Wednesday, July 26, 2017

Tyndale House Edition: Triggers for Harmonisation

4
When we had to work through the whole of the New Testament in a more systematic way, we started with the Pauline corpus. The assumption was that the letters of Paul did not pose as many problems as some other parts of the NT, and this assumption bore out. Apparently there is something in tightly argued prose that puts it in less danger of textual change than simple narrative, especially narrative with synoptic parallels. Yet even within the Pauline corpus the same phenomena are present that you can find in the Gospels. Ephesians and Colossians contain sufficient parallel material to allow for cross-contamination, and the same happens with Galatians and Romans.

However, influence from parallel passages is not limited to similar sentences or similar narratives. There are all sorts of phenomena that can spark off cross-contamination. And, true to the reputation that the Greek-Latin manuscripts have, a number of these are found in the D(06) F(010) G(012) cluster. Two obvious examples to illustrate the point.

Gal 4:17 ζηλοῦσιν ὑμᾶς οὐ καλῶς, ἀλλὰ ἐκκλεῖσαι ὑμᾶς θέλουσιν, ἵνα αὐτοὺς ζηλοῦτε. (‘They are not zealous for you in a good way, but they want to shut us out so that you may be zealous for them’)

Paul finishes the sentence with ζηλοῦτε and after a negative sentence such as this one often introduces a positive contrast, which more or less follows in the next verse. Somehow, however, linked by the contrasting pattern and specifically the link work ζηλοῦτε we find in the D(06) cluster the extra words ζηλοῦτε δὲ τὰ κρείττω χαρίσματα (‘but be zealous for the better gifts’). These words are a clear echo of 1 Cor 12:31, though with some minute differences. Is this addition simply a marginal note that slipped into the main text? Is it the result of someone who is copying Galatians from memory more than from a document? Who knows, but the extra words are there now. The link is tenuous but we could reconstruct the triggers, and therefore learn something about the way in which copying can be affected.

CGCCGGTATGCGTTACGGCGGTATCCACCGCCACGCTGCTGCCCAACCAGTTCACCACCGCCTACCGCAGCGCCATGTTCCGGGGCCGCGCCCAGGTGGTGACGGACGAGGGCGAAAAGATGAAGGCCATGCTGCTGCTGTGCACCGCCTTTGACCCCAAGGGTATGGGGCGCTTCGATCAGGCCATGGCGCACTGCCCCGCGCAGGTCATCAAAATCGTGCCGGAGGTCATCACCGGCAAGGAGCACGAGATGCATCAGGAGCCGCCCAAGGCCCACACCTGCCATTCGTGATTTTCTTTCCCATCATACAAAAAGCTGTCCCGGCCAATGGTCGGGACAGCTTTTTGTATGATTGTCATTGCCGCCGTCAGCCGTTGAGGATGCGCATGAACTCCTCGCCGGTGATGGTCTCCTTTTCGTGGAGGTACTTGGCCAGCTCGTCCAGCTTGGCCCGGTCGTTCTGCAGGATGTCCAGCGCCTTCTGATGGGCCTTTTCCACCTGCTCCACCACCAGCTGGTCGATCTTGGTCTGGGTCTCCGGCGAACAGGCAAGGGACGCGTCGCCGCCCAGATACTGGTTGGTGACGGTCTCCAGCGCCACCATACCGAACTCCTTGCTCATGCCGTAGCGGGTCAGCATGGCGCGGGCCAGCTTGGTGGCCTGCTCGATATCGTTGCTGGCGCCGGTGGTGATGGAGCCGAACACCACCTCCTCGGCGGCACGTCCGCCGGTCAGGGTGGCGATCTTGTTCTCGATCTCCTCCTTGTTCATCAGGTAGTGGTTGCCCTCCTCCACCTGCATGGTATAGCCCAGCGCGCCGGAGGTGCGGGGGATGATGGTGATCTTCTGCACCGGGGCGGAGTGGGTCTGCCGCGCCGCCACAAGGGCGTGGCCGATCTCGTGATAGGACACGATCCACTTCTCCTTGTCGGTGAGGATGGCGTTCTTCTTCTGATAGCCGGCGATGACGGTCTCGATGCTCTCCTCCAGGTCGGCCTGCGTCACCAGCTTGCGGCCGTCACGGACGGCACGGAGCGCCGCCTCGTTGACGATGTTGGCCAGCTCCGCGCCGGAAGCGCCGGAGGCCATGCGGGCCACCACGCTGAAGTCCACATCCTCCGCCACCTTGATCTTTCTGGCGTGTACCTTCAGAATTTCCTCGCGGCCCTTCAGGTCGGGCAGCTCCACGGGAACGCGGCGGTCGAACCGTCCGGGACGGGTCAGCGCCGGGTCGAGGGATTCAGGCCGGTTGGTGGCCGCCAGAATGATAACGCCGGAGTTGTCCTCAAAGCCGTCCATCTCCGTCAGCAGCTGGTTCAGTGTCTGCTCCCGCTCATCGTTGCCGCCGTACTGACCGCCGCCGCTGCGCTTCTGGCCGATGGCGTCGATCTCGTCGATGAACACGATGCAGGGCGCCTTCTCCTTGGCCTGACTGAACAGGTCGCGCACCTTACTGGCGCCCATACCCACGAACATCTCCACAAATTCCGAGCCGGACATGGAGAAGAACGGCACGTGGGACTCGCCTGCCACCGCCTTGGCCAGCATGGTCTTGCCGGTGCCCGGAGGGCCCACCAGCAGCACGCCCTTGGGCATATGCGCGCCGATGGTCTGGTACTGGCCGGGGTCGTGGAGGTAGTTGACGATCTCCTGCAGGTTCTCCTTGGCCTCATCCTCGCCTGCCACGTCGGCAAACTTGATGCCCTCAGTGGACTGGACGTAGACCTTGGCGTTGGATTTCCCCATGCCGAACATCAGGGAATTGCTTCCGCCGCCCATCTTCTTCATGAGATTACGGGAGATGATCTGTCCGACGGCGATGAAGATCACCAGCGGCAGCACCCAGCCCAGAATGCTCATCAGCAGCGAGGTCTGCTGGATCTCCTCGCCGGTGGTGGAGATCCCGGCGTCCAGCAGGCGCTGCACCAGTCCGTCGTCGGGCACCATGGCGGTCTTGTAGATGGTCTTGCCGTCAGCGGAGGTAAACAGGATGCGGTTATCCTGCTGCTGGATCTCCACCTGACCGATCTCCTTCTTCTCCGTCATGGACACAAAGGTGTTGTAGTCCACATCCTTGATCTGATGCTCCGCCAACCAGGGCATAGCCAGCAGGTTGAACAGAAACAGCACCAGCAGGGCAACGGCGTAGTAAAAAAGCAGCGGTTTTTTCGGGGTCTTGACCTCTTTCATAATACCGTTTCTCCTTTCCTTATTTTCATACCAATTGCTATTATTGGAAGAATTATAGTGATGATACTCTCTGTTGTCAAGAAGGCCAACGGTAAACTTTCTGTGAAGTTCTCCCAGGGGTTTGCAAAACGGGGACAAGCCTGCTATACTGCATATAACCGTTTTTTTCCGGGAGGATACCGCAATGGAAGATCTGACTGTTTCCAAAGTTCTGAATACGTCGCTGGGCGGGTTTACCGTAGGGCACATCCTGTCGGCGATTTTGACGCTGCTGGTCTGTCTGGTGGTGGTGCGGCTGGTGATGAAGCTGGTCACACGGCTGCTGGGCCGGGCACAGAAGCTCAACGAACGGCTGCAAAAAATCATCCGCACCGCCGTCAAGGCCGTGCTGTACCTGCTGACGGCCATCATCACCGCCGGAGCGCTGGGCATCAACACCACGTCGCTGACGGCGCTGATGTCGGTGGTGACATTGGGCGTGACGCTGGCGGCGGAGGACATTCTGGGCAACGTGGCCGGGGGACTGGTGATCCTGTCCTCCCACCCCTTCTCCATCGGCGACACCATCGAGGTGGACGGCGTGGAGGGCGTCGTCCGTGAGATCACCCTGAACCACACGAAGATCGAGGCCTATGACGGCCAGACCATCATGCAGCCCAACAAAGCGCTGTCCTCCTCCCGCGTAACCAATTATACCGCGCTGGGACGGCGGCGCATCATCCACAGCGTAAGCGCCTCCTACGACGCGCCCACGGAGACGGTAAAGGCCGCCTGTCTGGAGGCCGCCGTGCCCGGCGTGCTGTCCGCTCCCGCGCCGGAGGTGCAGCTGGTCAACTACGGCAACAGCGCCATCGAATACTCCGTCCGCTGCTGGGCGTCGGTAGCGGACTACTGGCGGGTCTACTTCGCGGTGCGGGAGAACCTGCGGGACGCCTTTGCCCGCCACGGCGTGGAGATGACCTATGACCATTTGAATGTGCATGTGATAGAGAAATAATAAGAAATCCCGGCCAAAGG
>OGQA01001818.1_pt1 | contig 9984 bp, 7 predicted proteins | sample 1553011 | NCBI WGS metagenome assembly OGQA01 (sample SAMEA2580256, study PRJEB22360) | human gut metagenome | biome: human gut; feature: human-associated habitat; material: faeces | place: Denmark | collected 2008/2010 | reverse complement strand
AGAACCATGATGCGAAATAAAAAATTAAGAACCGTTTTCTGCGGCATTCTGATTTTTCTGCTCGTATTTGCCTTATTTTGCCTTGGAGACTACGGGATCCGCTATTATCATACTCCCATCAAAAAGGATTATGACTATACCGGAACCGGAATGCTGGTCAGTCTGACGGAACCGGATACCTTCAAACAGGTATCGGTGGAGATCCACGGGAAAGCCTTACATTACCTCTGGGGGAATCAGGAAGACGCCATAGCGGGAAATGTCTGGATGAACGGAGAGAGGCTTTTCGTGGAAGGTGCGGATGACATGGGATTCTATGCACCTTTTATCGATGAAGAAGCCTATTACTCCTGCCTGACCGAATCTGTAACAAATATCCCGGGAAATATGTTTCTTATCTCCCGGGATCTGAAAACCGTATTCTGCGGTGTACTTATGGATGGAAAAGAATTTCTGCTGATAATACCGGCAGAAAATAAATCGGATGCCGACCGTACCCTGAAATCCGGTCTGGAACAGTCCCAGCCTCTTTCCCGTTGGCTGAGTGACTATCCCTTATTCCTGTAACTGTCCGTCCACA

The second example is just as gorgeous and concerns influence from within Galatians.

Gal 3:1: Ὦ ἀνόητοι Γαλάται, τίς ὑμᾶς ἐβάσκανεν (‘O foolish Galatians, who has bewitched you’).

The D(06) cluster, now with a whole lot of additional support, adds the words τῇ ἀληθείᾳ μὴ πείθεσθαι (‘to not obey the truth’). The source of these words is Gal 5:7 and the trigger here is the start of the actual question, τίς ὑμᾶς, followed by a verb (ἐβάσκανεν and ἐνέκοψεν), and both in an accusatory question. Not that much to go on, mainly the τίς ὑμᾶς part. Still it is enough of a trigger to import wording from elsewhere.

Both Galatian cases are quite clear to me (the second of course not for those who favour a Byzantine text, though I assume they would acknowledge the mechanism in the first case). Which leads me to the conviction that if this mechanism is at work in clear instances, it might well be at work in many less obvious cases. Therefore, if there is an explanation available that can explain the longer text as being the result of influence from elsewhere, the shorter reading has a strong transcriptional case.

4 comments :

  1. This squares well with Royse 2008:735: 'In general the longer reading is to be preferred, except where ... the longer reading may have arisen from harmonization to the immediate context, to parallels, or to general usage ...'

    ReplyDelete
  2. For more on the Tyndale House edition see P.J. Williams, 'The Greek New Testament, Produced at Tyndale House' Early Christianity 8 (2017), 277-281.
    https://doi.org/10.1628/186870317X14950055760674

    ReplyDelete
  3. One aspect of harmonisations to the context that I've found quite fascinating (and rather consistently attested) is that it tends to be the *ensuing* rather than the preceding text that seems more likely to have impacted the scribe.

    Consider, for instance, Rev 21:24. The NA28 text reads: φερουσιν την δοξαν αυτων εις αυτην. Now, several witnesses, mostly related to the Koine tradition, read φερουσιν την δοξαν και τιμην εθνων εις αυτην, under the influence of v. 26 (και οισουσιν την δοξαν και τιμην των εθνων εις αυτην).

    ReplyDelete